— “It is a godly sight to see
What Heaven has done for this delicious land.”
This day is set apart particularly as a time of thanksgiving – a time for rejoicing, not for mourning – a time to look on the bright side of events, and thank Providence that in the midst of so much actual trouble and disaster the is so much positive good to rejoice over.
Bishop Alonzo Potter of the Episcopal Diocese of Pennsylvania also noted that the war had not yet reached the borders of Pennsylvania and urged his flock to contribute to the Hospital of the Protestant Episcopal Church of Philadelphia as a way of giving thanks and lessening the burden to those who were less fortunate:
ADDRESS OF RIGHT REV. BISHOP POTTER ON THE OBSERVANCE OF THANKSGIVING — ….
The Chief Magistrate of Pennsylvania has appointed Thursday, the 28th day of the present month, as a day of “Prayer and Thanksgiving to Almighty God for the fruits of the earth and all the other blessings of his merciful Providence.” The Church provides a special service for such occasions, and the feelings of every pious heart will prompt to its observance.
Though involved in a sanguinary civil conflict, its worst horrors and calamities have been kept from our own borders. We have been spared the ravages of pestilential disease. Our barns are filled with plenty; we have to thank the giver of every good and perfect gift, that within the bounds of this Commonwealth we live in unity and concord, and that our own people, in order to maintain unimpaired the Union, bequeathed to us by our fathers, are ready for every sacrifice….
The poor have always been with us; but at this season, especially, of trouble and war, we are surrounded by those who suffer from sickness and indigence. I renew, therefore, the customary appeal in behalf of the Hospital of the Protestant Episcopal Church in Philadelphia. Its work is among the sick and wounded who are in straightened circumstances. Some of its sources of income are likely to fail, and its labors can be continued and enlarged only through the liberal gifts of our congregations. I would request, therefore, that in every Church opportunity be given to the people to contribute to this Institution, and thus lighten the burden of care which rests upon its managers, while relief is extended to many of the children of suffering and want….
The Worcester Spy, presented a poem to a representative soldier who died in battle. Entitled, “The Vacant Chair – Thanksgiving, 1861,” it was one of the only general tributes to the fallen that appeared in the press of the day:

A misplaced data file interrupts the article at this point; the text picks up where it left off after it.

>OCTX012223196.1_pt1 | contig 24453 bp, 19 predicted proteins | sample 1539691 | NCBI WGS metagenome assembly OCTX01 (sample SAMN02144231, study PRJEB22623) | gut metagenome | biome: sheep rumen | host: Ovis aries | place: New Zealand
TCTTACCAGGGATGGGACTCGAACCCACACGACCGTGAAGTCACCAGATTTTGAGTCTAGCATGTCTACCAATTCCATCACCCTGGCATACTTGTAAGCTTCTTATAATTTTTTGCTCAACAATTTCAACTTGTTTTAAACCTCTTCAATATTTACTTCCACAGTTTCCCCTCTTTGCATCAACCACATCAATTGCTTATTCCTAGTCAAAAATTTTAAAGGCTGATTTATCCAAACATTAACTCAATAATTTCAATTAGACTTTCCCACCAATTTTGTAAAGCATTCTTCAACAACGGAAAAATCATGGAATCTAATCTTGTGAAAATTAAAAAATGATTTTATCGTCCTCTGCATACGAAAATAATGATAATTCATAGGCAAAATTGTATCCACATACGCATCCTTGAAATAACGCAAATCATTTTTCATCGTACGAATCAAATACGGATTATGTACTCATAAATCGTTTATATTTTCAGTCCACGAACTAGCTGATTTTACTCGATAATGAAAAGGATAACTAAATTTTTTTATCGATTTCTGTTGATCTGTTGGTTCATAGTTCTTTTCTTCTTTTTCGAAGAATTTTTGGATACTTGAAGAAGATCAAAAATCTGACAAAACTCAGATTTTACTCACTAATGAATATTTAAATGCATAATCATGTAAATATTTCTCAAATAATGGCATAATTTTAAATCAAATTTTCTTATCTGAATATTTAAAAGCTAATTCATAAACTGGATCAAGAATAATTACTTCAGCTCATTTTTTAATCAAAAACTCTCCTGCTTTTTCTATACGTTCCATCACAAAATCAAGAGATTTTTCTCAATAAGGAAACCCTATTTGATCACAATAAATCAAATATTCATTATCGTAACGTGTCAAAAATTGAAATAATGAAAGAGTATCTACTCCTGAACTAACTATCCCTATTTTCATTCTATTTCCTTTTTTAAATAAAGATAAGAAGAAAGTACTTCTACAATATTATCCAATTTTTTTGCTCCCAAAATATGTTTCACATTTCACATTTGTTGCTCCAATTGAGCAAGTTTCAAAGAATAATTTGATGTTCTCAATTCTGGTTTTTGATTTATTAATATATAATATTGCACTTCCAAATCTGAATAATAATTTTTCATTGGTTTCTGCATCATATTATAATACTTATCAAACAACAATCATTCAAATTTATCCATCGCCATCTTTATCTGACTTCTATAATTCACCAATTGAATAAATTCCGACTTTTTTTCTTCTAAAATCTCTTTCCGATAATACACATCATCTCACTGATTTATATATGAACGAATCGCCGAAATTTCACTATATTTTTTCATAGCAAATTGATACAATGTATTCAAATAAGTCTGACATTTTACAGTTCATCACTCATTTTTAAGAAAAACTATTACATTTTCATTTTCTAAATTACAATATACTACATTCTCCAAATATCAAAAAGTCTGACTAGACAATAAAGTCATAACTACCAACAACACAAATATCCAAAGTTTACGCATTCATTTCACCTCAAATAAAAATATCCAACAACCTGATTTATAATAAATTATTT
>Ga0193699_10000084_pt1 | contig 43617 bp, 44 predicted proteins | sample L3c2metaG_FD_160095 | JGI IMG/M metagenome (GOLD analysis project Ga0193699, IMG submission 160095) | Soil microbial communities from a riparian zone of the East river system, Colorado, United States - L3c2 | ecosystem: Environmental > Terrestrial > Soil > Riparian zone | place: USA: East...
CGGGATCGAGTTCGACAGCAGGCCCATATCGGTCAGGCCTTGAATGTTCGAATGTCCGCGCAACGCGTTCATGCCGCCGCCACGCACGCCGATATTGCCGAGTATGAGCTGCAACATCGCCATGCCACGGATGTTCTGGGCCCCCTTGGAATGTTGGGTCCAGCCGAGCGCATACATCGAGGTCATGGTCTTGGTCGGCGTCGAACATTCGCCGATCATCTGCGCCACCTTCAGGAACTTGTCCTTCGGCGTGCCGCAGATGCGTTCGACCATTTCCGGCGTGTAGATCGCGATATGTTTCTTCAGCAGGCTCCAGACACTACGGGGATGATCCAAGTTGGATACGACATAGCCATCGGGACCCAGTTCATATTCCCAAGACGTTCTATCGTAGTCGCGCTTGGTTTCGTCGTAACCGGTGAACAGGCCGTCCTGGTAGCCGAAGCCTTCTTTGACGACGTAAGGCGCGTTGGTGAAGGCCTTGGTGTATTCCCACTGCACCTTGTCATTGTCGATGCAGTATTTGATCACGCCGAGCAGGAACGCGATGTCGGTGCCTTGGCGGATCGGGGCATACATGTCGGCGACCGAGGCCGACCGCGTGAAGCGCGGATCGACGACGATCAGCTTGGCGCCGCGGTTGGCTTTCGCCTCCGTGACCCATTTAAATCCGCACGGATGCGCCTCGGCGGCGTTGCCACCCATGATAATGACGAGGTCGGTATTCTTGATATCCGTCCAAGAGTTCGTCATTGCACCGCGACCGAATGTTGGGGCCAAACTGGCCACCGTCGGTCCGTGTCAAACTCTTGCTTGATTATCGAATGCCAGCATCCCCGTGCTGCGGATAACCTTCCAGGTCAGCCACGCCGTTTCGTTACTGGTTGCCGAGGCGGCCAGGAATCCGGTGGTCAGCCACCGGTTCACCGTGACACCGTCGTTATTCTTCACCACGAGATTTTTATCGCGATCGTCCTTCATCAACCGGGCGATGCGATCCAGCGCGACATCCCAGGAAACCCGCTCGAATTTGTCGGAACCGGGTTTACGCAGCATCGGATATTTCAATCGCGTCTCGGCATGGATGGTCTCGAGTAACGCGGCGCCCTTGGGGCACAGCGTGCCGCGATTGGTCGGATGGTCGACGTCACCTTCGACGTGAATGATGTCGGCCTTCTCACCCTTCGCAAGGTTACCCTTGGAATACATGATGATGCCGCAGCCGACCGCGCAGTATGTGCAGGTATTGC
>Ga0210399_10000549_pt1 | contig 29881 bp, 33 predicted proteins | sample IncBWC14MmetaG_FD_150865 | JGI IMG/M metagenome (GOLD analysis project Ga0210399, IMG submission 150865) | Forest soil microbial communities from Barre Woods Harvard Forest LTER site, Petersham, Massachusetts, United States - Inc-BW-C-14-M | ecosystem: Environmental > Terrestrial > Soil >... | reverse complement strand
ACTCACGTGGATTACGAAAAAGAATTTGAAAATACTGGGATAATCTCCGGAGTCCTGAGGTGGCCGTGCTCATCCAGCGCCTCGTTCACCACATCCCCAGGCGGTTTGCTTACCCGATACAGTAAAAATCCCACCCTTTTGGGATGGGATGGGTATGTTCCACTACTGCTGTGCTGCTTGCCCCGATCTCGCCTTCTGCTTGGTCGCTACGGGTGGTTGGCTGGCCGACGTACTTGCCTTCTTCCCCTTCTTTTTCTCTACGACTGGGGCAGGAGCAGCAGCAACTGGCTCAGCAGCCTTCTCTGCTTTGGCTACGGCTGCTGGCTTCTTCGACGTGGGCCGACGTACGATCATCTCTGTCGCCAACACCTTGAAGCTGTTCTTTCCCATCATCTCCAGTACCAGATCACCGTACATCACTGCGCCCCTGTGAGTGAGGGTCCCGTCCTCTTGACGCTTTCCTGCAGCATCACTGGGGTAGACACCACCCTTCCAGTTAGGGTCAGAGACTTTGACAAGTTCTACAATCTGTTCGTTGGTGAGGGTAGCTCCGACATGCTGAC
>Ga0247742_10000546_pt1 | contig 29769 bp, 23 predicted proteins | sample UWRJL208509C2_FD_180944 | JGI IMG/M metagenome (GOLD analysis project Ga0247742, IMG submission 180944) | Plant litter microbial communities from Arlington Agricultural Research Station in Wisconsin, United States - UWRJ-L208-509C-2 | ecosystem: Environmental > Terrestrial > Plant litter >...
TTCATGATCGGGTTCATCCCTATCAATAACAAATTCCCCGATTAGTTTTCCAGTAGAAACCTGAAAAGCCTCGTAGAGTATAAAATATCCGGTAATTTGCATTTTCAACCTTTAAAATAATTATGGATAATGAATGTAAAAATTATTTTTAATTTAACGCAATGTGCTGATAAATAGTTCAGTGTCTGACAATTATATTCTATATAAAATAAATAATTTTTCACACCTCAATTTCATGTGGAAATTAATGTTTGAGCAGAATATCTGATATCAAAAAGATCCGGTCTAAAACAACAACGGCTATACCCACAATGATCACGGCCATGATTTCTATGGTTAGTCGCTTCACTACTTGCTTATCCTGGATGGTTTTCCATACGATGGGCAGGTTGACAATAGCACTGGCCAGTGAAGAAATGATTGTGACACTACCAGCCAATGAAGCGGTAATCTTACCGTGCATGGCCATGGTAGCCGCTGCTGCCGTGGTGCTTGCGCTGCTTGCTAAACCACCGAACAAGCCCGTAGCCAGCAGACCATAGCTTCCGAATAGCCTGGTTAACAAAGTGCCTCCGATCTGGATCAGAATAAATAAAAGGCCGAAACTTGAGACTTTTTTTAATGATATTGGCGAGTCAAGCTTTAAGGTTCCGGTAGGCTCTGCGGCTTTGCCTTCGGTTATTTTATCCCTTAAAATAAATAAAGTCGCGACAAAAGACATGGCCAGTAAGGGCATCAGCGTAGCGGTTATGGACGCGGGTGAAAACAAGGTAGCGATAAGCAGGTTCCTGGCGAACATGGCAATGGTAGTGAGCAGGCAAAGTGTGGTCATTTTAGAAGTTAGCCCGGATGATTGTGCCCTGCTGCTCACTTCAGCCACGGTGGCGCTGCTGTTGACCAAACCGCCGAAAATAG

We shall meet, but we shall miss him, There will be one vacant chair, We shall linger to caress him, While we breathe our evening prayer.
When a year ago we gathered, Joy was in his mild blue eye, But a golden cord is severed, And our hopes in ruin lie.
At our firesides, sad and lonely, Often will the bosom swell, At remembrance of the story, How our noble Willie fell;
How he strove to bear our banner, Through the thickest of the fight, And upheld the country’s honor, With the strength of manhood’s might.
True, they tell us wreaths of glory Evermore will deck his brow, But this soothes the anguish only, Sweeping o’er our heart strings now.
Sleep to day, O early fallen! In thy gren and narrow bed; Dirges from the pine and cypress Mingle with the tears we shed.
We shall meet, but we shall miss him, There will be one vacant chair; We shall linger to caress him, When we breathe our evening prayer.
Finally, a “Thanksgiving Hymn” by B. F. Fuller was offered by the Boston Traveller:
by R. F. Fuller
A day for our annual Thanksgiving is set, Lest we, in the gift, should the Giver forget, ‘Tis fitting we render our homage to God, By whom every blessing we have is bestowed.
In the lap of the autumn abundance is poured; Enough for earth’s children the harvests afford; remember that God all the increase has given; And ask, is there aught we can render to heaven?
Yes! He, who the Source is of all that we have, Himself is a suppliant bounty to crave! For the Saviour assures us, whate’er is bestowed To the least of his brethren is rendered to God!
The Giver of all, in the lowliest guise Of poverty, sorrow, and suffering cries! In prison or naked, o hungry, whoe’er Solicits your bounty, lo! Jesus is there!
You always have with you the needy and poor, In them doth the Saviour your bounty implore, Some sensitive, shrink what they need to demand Yet charity’s subjects are ever at hand.
Hark! from the poor soldier who pours out his blood, Defending our government, freedom and God, The call for a blankety! your bounty afford; And give to the soldier, as unto the Lord!
Now law and religion and liberty make Appeals the most pressing; for all is at stake! Ye stewards of bounty! your sucor afford! Remember, ye give or withhold from the Lord!
O! dare not refuse what the Saviour demands, At home, or abroad in the far distant lands! When he makes up his jewels, the Lord will repay Whatever the Christian may lend him to-day!
Tomorrow, the final part in this series will be presented and will examine some of the events of the day.
The poems above are found in The Farmer’s Cabinet of 28 November 1861 and they and the other article excerpts given above are available in the on-line resources of the Free Library of Philadelphia.